blade was properly classifiable under subheading 8473.30.40,
HTSUSA, by reason of Section XVI, Note 2(b), providing, inter
alia, that parts of machines covered under chapter 84 are to be
classified under the same heading as the machine itself. We
affirmed NYRL 864182 (June 14, 1991). (NB that in the original
HRL 089260, supra, the New York Ruling Letter was mistakenly
cited as NYRL 884182.)
In HQ 088828 (July 3, 1991), Customs ruled that synthetic
ligands in a gel matrix packed in a tube and used in affinity
chromatography, were parts of protein isolation kits which held
ten such tubes, each filled with a different ligand. In so
ruling, we stated, "The mere fact that two articles are designed
to be used together is not alone sufficient to establish that
either is a part of the other * * * It must also be shown that
the article claimed to be a part subserves an essential purpose
in the thing for which it is destined * * * 'the determining fact
is not whether the alleged part can be used without the article,
but whether the article can be used for its intended purpose
without that part.' [citing] Westfield Manufacturing Company v.
U.S., 46 Cust. Ct. 52,56, C.D. 2232, 191 F.Supp. 578, 580-581,
(1961)." Whereas the PIKs could not be used without the
adsorbents, clearly the adsorbents were parts of the PIKs. See
also Lee Enterprises, Inc. v. U.S., 84 Cust. Ct. 208, 215, C.D.
4860 (1980): a rotary letterpress "could not function for the
purpose for which it was designed without the use of the printing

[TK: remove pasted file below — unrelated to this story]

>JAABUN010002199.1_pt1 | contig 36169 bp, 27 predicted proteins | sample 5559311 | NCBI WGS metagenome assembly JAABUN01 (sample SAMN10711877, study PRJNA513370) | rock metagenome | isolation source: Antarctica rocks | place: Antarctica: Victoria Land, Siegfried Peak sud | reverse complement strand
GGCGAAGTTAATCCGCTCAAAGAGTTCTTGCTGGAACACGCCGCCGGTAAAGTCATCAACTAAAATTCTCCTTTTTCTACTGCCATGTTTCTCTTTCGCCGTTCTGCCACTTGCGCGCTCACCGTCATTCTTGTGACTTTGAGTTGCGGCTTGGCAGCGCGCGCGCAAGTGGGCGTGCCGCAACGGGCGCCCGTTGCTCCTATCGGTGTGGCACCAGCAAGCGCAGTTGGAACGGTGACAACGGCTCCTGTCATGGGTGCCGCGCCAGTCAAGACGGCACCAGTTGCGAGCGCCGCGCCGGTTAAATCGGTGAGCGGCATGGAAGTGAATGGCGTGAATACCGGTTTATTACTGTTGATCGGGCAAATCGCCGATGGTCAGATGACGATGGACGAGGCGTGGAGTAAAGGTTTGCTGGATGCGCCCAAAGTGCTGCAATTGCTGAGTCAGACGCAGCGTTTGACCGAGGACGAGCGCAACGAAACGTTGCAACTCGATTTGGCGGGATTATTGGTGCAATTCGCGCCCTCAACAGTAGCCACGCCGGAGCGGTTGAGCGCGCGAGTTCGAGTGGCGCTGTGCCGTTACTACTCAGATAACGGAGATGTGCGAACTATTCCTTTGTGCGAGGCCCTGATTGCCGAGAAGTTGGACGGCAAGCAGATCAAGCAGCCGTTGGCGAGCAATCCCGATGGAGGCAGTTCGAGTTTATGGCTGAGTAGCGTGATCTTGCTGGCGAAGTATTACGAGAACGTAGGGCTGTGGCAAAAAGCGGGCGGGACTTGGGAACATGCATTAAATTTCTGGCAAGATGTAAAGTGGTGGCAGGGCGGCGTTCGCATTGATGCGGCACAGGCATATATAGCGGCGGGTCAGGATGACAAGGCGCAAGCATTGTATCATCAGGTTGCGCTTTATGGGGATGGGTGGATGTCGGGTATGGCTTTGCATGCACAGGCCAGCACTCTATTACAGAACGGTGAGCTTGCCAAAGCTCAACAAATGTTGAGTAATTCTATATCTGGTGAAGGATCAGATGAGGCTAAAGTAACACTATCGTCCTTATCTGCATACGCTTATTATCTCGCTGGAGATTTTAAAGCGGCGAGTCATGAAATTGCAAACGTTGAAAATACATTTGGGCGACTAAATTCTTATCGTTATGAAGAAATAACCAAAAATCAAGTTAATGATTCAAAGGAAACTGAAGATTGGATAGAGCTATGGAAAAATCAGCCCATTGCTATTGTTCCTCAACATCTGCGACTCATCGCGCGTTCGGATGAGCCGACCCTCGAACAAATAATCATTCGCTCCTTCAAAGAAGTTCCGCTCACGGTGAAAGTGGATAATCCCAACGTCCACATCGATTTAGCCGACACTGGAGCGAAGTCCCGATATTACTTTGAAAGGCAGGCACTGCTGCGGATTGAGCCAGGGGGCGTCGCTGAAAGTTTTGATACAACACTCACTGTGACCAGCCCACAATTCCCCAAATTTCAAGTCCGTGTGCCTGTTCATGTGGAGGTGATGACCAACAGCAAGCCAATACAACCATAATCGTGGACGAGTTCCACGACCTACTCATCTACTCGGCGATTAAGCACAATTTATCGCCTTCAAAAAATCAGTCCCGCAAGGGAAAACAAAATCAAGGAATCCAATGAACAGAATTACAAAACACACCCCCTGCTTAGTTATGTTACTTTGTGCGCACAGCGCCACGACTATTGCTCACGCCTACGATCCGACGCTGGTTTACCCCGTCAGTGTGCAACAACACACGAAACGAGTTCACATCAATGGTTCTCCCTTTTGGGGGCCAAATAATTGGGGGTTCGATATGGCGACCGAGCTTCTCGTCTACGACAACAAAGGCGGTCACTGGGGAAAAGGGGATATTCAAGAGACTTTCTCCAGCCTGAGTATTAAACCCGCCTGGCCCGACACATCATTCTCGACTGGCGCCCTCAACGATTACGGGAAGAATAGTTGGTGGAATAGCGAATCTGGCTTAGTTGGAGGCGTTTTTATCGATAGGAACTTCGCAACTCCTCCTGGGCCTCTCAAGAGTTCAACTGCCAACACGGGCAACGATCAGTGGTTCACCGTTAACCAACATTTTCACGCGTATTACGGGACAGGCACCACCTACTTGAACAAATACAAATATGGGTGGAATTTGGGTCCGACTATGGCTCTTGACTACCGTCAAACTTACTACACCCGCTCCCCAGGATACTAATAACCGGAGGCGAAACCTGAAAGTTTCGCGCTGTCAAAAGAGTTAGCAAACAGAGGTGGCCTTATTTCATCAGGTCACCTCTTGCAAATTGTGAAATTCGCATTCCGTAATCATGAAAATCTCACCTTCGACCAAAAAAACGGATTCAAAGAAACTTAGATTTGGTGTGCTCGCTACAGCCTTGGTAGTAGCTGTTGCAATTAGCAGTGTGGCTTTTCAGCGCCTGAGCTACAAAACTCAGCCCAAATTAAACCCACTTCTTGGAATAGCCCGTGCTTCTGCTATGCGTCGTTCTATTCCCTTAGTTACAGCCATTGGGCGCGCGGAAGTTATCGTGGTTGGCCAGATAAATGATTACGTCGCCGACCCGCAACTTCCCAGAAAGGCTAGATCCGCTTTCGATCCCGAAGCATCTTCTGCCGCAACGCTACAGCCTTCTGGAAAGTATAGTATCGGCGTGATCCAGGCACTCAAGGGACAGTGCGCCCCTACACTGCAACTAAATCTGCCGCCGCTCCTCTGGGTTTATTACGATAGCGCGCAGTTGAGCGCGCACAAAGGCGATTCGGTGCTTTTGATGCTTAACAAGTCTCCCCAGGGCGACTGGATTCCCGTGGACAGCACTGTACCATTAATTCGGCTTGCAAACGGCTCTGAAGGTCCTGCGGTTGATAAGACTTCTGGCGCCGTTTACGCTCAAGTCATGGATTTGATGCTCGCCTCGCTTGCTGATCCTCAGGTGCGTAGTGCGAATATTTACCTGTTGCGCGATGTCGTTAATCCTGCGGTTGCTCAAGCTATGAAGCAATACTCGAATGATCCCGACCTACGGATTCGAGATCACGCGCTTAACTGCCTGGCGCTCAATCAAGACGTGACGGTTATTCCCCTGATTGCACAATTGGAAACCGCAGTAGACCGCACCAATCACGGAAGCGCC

plates" which were described and, therefore, classifiable as
parts rather than as other articles not elsewhere specified or
A non-reusable laser printer toner cartridge containing
electrophotographic chemicals is not itself "photographic
chemicals" and is not, therefore, properly classifiable under
heading 3707, HTSUSA. We are of the opinion that such an article
is a "part." The question remains if it is properly classifiable
under heading 8473, HTSUSA, as a part of machine or unit
described in heading 8471, HTSUSA.
We are of the opinion that a non-reusable laser printer
toner cartridge containing electrophotographic chemicals is
sufficiently advanced in the manufacturing process at the time of
importation to be identifiable as a part of an output unit of an
automatic data processing system, heading 8471, HTSUSA. Such a
cartridge clearly has been manufactured to particular
specifications and has no use other than as a part of a printer
into which it is inserted. A laser printer cannot function for
the purposes for which it is designed without the use of the
laser printer toner cartridge.
We conclude that under GRI 1, there is no need to look at
GRIs subsequent thereto in order to classify such an article,
since it is specifically described as a part in heading 8473 of
the Schedule. We find that a laser printer toner cartridge is
classifiable under subheading 8473.30.4000, HTSUSA.
The protest should be granted.
A non-reusable laser printer toner cartridge is properly
classifiable under subheading 8473.30.4000, HTSUSA, parts
suitable for use solely or principally with machines of headings
8469 to 8472, parts and accessories of the machines of heading
8471, not incorporating a cathode ray tube. Articles classified
under this subheading for the year 1991 are to be entered free of
A copy of this decision should be attached to the Customs
Form 19 and mailed to the protestant as part of the notice of
action on the protest.
John Durant, Director